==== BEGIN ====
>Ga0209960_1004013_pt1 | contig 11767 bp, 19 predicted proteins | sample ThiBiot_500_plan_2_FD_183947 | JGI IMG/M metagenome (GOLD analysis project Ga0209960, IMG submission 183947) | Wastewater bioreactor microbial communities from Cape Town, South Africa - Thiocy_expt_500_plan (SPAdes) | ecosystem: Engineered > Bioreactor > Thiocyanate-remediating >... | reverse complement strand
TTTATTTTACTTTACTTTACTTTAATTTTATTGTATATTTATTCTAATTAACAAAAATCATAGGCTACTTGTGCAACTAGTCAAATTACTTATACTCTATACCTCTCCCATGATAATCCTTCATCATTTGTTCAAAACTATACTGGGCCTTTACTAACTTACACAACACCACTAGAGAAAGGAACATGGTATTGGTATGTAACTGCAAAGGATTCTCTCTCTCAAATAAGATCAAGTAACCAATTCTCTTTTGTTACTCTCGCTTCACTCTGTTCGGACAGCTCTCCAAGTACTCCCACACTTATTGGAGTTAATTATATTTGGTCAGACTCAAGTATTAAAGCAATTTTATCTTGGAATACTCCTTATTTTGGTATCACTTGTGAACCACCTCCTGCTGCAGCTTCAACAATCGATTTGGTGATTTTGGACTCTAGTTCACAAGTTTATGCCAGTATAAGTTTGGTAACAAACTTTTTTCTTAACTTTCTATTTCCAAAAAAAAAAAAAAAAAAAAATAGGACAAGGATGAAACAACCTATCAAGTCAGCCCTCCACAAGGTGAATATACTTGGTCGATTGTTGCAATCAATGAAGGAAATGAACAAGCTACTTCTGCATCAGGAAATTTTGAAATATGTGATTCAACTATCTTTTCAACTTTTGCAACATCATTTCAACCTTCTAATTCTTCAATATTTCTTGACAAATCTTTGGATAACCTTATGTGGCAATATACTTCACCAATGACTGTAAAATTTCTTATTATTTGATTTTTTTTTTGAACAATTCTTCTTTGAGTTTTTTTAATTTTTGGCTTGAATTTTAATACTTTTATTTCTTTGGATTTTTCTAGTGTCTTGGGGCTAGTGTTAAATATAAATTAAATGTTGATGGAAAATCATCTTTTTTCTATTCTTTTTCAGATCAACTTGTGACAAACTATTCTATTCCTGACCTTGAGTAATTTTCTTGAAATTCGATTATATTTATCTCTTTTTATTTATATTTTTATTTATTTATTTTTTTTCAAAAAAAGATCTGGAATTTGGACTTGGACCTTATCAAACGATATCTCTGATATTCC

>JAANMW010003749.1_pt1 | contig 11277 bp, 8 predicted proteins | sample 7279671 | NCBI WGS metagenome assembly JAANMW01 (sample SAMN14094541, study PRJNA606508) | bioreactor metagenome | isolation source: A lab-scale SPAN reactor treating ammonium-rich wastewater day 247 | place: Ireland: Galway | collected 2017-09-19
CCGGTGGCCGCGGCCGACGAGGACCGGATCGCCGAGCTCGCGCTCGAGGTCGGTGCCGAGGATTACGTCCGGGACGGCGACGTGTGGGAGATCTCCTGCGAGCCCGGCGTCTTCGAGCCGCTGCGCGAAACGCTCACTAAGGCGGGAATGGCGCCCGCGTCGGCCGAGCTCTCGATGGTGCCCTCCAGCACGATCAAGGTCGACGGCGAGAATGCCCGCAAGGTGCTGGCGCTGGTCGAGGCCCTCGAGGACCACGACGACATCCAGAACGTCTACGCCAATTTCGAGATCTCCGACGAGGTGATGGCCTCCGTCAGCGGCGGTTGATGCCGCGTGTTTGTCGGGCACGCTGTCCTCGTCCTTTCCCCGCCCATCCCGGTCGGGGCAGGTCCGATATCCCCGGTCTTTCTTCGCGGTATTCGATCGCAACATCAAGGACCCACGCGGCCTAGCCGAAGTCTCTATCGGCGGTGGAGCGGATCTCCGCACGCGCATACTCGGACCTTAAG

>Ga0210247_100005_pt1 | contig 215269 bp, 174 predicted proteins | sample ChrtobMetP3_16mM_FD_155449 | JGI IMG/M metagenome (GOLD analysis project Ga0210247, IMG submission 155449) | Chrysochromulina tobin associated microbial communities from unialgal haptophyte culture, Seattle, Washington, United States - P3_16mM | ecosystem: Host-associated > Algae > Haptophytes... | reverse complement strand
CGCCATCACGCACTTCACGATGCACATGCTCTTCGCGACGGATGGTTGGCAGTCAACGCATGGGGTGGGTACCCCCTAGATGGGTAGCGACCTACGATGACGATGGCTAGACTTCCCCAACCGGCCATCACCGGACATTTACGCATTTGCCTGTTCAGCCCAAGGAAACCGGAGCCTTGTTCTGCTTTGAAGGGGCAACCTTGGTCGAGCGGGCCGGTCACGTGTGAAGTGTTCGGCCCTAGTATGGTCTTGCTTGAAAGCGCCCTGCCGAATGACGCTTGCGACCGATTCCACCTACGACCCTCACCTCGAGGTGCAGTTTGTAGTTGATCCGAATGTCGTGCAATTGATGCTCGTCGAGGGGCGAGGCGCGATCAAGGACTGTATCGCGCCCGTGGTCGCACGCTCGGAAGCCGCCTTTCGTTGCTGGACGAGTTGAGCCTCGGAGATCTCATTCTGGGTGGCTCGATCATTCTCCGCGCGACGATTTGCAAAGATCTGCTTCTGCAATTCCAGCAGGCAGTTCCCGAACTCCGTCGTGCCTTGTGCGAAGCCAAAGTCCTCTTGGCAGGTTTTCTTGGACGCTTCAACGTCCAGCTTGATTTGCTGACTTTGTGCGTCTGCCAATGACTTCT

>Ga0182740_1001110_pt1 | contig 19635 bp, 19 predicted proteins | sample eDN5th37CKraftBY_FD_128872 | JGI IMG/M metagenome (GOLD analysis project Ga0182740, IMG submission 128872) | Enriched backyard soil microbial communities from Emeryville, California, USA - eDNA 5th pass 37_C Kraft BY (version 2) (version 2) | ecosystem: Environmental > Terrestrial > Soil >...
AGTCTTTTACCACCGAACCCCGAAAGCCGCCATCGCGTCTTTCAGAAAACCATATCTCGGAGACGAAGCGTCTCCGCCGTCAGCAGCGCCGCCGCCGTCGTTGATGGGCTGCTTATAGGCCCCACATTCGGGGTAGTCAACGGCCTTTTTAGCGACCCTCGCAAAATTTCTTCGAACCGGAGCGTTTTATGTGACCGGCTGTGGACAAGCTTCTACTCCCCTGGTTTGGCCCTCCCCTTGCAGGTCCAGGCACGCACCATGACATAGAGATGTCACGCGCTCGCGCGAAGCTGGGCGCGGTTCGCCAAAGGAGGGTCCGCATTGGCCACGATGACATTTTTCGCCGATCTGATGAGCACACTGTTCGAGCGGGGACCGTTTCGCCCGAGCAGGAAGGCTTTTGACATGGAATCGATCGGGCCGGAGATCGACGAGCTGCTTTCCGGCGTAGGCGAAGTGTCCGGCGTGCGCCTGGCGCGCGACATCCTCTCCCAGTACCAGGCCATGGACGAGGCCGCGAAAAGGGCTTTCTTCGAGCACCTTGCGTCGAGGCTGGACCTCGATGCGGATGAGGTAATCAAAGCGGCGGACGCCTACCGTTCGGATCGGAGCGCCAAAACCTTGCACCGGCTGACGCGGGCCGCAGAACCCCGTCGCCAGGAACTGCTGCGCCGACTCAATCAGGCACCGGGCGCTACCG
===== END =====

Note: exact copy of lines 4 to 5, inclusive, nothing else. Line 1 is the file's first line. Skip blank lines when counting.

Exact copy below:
CCGGTGGCCGCGGCCGACGAGGACCGGATCGCCGAGCTCGCGCTCGAGGTCGGTGCCGAGGATTACGTCCGGGACGGCGACGTGTGGGAGATCTCCTGCGAGCCCGGCGTCTTCGAGCCGCTGCGCGAAACGCTCACTAAGGCGGGAATGGCGCCCGCGTCGGCCGAGCTCTCGATGGTGCCCTCCAGCACGATCAAGGTCGACGGCGAGAATGCCCGCAAGGTGCTGGCGCTGGTCGAGGCCCTCGAGGACCACGACGACATCCAGAACGTCTACGCCAATTTCGAGATCTCCGACGAGGTGATGGCCTCCGTCAGCGGCGGTTGATGCCGCGTGTTTGTCGGGCACGCTGTCCTCGTCCTTTCCCCGCCCATCCCGGTCGGGGCAGGTCCGATATCCCCGGTCTTTCTTCGCGGTATTCGATCGCAACATCAAGGACCCACGCGGCCTAGCCGAAGTCTCTATCGGCGGTGGAGCGGATCTCCGCACGCGCATACTCGGACCTTAAG

>Ga0210247_100005_pt1 | contig 215269 bp, 174 predicted proteins | sample ChrtobMetP3_16mM_FD_155449 | JGI IMG/M metagenome (GOLD analysis project Ga0210247, IMG submission 155449) | Chrysochromulina tobin associated microbial communities from unialgal haptophyte culture, Seattle, Washington, United States - P3_16mM | ecosystem: Host-associated > Algae > Haptophytes... | reverse complement strand